10. Psychological, social and spiritual needs
A person with later-stage dementia can still become distressed or depressed, and they will still have emotional, spiritual or religious needs. Through advance care planning or their knowledge of the person, staff and family should seek to minimise distress and meet these needs as best they can.
Little things such as talking to the person, brushing their hair or holding their hand can help considerably. Meaningful connections like this can help you to meet emotional needs and be close to the person.
Spirituality can be hard to define and it is not just about religious beliefs, although these may be a part of it. Everybody has their own unique spiritual life. Spiritual needs should be addressed and honoured just as much as the medical aspects of care.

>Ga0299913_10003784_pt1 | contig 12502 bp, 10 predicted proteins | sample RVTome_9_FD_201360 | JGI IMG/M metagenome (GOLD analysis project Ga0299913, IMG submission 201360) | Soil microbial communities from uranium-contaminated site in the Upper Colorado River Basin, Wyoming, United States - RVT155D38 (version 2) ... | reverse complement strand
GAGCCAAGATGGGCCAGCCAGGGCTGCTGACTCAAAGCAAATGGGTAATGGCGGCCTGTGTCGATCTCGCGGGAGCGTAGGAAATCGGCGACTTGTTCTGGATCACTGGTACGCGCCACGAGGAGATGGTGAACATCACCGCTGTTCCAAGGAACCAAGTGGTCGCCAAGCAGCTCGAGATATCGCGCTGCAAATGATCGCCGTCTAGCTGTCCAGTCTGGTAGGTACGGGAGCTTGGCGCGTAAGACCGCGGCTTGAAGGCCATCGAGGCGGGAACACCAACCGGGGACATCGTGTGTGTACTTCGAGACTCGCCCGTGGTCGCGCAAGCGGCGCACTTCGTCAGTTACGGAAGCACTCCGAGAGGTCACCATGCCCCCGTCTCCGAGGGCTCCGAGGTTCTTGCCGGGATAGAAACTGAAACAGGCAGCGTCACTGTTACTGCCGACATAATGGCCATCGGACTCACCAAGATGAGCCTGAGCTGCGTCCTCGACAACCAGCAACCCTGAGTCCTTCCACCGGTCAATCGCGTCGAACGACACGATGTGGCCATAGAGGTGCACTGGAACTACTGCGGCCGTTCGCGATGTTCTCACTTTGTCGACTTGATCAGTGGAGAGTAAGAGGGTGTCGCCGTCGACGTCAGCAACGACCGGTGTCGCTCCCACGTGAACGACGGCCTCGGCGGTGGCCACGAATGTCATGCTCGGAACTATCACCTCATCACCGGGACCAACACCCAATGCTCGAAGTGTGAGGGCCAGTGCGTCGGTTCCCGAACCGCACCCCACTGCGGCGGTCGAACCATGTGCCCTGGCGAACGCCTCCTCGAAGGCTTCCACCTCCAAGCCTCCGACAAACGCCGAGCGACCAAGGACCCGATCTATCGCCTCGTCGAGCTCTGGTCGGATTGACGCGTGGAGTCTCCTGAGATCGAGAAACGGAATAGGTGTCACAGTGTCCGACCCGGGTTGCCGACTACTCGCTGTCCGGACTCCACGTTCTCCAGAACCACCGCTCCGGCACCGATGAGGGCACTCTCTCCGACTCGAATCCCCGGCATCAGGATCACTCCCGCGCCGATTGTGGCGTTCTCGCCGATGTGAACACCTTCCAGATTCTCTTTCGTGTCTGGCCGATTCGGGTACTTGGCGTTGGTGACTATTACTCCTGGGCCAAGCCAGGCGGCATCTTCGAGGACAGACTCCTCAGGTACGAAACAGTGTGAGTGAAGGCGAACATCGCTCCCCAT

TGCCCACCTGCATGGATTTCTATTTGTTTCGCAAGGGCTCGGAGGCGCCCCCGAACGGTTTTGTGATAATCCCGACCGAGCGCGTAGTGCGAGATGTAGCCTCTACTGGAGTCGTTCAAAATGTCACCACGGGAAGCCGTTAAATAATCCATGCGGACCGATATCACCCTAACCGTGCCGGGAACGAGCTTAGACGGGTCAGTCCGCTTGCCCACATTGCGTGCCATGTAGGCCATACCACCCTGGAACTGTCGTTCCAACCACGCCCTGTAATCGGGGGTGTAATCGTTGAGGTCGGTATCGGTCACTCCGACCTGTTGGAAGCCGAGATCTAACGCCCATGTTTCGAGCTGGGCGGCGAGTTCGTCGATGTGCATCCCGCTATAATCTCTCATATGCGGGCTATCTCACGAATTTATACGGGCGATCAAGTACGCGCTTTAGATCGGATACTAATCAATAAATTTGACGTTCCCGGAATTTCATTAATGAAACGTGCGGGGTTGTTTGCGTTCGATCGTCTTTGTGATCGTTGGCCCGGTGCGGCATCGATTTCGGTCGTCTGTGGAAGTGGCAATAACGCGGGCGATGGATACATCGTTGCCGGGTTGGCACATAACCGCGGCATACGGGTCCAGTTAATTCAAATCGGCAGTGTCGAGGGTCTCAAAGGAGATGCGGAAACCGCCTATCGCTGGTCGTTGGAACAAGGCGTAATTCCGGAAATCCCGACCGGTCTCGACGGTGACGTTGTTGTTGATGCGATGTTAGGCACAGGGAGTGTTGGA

Whenever possible, it's best to ensure the person is in a calm, familiar environment with people they are close to. The person might enjoy things that stimulate their senses, such as familiar music or aromas (eg lavender) and hand massages. Personal or religious objects, symbols or rituals (including prayer or readings) may be used. Early memories are generally retained longest in dementia so the person may respond to older recollections.
As a carer you will have your own spiritual needs and it is important that you are supported to express these and have them met. Talk to care staff about your feelings and what spiritual and faith-based support is available.